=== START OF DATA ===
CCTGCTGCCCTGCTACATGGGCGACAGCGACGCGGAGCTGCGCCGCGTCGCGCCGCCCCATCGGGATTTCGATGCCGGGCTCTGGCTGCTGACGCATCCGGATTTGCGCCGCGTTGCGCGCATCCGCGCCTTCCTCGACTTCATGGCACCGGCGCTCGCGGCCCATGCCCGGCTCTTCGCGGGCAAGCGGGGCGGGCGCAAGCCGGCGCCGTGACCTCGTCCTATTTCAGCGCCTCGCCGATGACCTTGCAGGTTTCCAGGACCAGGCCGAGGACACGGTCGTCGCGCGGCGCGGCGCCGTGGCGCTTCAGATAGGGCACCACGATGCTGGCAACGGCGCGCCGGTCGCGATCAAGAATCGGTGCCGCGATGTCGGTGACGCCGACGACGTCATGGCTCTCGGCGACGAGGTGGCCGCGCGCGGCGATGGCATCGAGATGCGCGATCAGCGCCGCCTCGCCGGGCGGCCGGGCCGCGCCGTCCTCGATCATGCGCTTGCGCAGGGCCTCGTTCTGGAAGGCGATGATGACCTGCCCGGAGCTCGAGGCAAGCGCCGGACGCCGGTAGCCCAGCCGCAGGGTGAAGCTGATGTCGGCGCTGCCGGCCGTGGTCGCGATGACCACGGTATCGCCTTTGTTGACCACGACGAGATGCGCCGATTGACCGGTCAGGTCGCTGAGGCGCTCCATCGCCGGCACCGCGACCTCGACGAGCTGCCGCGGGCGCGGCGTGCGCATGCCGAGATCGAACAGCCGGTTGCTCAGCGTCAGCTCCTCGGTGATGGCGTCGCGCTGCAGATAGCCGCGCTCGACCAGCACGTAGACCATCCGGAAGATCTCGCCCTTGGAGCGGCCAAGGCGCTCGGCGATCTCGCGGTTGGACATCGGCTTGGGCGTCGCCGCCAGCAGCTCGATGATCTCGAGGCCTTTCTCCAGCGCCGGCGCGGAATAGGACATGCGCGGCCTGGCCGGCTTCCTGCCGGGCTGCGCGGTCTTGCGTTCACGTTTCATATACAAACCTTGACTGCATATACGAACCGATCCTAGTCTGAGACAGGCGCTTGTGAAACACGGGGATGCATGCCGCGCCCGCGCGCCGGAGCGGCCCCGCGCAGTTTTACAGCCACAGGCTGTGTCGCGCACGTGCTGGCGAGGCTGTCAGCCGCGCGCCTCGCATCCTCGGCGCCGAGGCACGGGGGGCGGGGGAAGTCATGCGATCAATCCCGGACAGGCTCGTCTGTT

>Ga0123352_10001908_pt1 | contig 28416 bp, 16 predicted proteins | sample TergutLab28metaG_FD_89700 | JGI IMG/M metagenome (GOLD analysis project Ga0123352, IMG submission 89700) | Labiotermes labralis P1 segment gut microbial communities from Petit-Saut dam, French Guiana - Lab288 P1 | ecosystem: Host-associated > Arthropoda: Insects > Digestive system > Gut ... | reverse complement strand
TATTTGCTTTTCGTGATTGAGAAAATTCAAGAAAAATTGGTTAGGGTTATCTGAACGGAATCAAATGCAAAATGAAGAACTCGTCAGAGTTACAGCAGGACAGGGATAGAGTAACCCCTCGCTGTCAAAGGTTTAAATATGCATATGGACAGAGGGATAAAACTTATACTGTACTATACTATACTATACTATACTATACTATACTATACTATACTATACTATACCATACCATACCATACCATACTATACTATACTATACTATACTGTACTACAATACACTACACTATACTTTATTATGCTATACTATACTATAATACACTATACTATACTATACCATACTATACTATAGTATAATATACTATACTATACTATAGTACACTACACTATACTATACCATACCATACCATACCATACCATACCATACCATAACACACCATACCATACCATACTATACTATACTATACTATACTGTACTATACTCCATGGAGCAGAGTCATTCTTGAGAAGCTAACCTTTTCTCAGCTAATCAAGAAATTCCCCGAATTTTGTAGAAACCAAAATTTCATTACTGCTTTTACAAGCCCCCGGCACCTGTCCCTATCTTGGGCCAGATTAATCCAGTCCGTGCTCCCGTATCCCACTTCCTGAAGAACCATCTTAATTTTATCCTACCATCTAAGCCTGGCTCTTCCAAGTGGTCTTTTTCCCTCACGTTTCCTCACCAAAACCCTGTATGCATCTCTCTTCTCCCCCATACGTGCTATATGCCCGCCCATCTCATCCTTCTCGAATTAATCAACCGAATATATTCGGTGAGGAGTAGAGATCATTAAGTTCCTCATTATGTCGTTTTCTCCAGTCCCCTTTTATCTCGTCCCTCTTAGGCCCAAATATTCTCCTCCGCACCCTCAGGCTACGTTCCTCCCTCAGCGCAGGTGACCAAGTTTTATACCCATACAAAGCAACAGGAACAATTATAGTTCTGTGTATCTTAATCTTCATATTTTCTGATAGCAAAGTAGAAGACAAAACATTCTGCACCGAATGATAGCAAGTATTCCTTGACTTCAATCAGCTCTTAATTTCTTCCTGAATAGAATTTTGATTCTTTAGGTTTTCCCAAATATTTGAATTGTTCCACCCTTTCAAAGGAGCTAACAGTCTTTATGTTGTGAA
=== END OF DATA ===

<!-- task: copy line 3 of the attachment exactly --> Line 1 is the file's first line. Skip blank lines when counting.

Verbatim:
TATTTGCTTTTCGTGATTGAGAAAATTCAAGAAAAATTGGTTAGGGTTATCTGAACGGAATCAAATGCAAAATGAAGAACTCGTCAGAGTTACAGCAGGACAGGGATAGAGTAACCCCTCGCTGTCAAAGGTTTAAATATGCATATGGACAGAGGGATAAAACTTATACTGTACTATACTATACTATACTATACTATACTATACTATACTATACTATACTATACCATACCATACCATACCATACTATACTATACTATACTATACTGTACTACAATACACTACACTATACTTTATTATGCTATACTATACTATAATACACTATACTATACTATACCATACTATACTATAGTATAATATACTATACTATACTATAGTACACTACACTATACTATACCATACCATACCATACCATACCATACCATACCATAACACACCATACCATACCATACTATACTATACTATACTATACTGTACTATACTCCATGGAGCAGAGTCATTCTTGAGAAGCTAACCTTTTCTCAGCTAATCAAGAAATTCCCCGAATTTTGTAGAAACCAAAATTTCATTACTGCTTTTACAAGCCCCCGGCACCTGTCCCTATCTTGGGCCAGATTAATCCAGTCCGTGCTCCCGTATCCCACTTCCTGAAGAACCATCTTAATTTTATCCTACCATCTAAGCCTGGCTCTTCCAAGTGGTCTTTTTCCCTCACGTTTCCTCACCAAAACCCTGTATGCATCTCTCTTCTCCCCCATACGTGCTATATGCCCGCCCATCTCATCCTTCTCGAATTAATCAACCGAATATATTCGGTGAGGAGTAGAGATCATTAAGTTCCTCATTATGTCGTTTTCTCCAGTCCCCTTTTATCTCGTCCCTCTTAGGCCCAAATATTCTCCTCCGCACCCTCAGGCTACGTTCCTCCCTCAGCGCAGGTGACCAAGTTTTATACCCATACAAAGCAACAGGAACAATTATAGTTCTGTGTATCTTAATCTTCATATTTTCTGATAGCAAAGTAGAAGACAAAACATTCTGCACCGAATGATAGCAAGTATTCCTTGACTTCAATCAGCTCTTAATTTCTTCCTGAATAGAATTTTGATTCTTTAGGTTTTCCCAAATATTTGAATTGTTCCACCCTTTCAAAGGAGCTAACAGTCTTTATGTTGTGAA